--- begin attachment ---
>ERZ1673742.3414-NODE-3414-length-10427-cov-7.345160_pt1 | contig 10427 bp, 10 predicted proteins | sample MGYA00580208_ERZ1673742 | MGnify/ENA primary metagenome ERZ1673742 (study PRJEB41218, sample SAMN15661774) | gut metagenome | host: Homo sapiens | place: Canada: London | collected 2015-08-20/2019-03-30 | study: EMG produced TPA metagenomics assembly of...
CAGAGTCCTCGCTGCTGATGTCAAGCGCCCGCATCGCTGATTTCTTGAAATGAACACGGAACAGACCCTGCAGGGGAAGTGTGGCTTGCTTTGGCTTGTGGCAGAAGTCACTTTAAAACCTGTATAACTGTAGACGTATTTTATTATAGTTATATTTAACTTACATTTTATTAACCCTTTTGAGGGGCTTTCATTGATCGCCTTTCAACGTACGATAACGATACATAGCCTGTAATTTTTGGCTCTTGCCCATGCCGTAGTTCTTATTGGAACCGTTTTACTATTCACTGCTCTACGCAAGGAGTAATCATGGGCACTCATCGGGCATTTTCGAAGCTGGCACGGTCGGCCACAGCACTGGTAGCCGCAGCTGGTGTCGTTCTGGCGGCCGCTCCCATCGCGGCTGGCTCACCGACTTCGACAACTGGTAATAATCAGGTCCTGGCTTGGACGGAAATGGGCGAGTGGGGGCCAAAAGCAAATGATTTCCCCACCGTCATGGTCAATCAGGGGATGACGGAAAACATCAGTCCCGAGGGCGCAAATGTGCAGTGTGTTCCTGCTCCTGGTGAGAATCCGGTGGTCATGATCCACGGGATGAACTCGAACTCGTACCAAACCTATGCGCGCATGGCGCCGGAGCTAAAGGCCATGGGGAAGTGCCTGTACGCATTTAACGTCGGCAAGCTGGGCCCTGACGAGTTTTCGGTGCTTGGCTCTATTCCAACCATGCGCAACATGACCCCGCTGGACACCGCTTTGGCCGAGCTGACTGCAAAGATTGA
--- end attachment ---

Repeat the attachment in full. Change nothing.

>ERZ1673742.3414-NODE-3414-length-10427-cov-7.345160_pt1 | contig 10427 bp, 10 predicted proteins | sample MGYA00580208_ERZ1673742 | MGnify/ENA primary metagenome ERZ1673742 (study PRJEB41218, sample SAMN15661774) | gut metagenome | host: Homo sapiens | place: Canada: London | collected 2015-08-20/2019-03-30 | study: EMG produced TPA metagenomics assembly of...
CAGAGTCCTCGCTGCTGATGTCAAGCGCCCGCATCGCTGATTTCTTGAAATGAACACGGAACAGACCCTGCAGGGGAAGTGTGGCTTGCTTTGGCTTGTGGCAGAAGTCACTTTAAAACCTGTATAACTGTAGACGTATTTTATTATAGTTATATTTAACTTACATTTTATTAACCCTTTTGAGGGGCTTTCATTGATCGCCTTTCAACGTACGATAACGATACATAGCCTGTAATTTTTGGCTCTTGCCCATGCCGTAGTTCTTATTGGAACCGTTTTACTATTCACTGCTCTACGCAAGGAGTAATCATGGGCACTCATCGGGCATTTTCGAAGCTGGCACGGTCGGCCACAGCACTGGTAGCCGCAGCTGGTGTCGTTCTGGCGGCCGCTCCCATCGCGGCTGGCTCACCGACTTCGACAACTGGTAATAATCAGGTCCTGGCTTGGACGGAAATGGGCGAGTGGGGGCCAAAAGCAAATGATTTCCCCACCGTCATGGTCAATCAGGGGATGACGGAAAACATCAGTCCCGAGGGCGCAAATGTGCAGTGTGTTCCTGCTCCTGGTGAGAATCCGGTGGTCATGATCCACGGGATGAACTCGAACTCGTACCAAACCTATGCGCGCATGGCGCCGGAGCTAAAGGCCATGGGGAAGTGCCTGTACGCATTTAACGTCGGCAAGCTGGGCCCTGACGAGTTTTCGGTGCTTGGCTCTATTCCAACCATGCGCAACATGACCCCGCTGGACACCGCTTTGGCCGAGCTGACTGCAAAGATTGA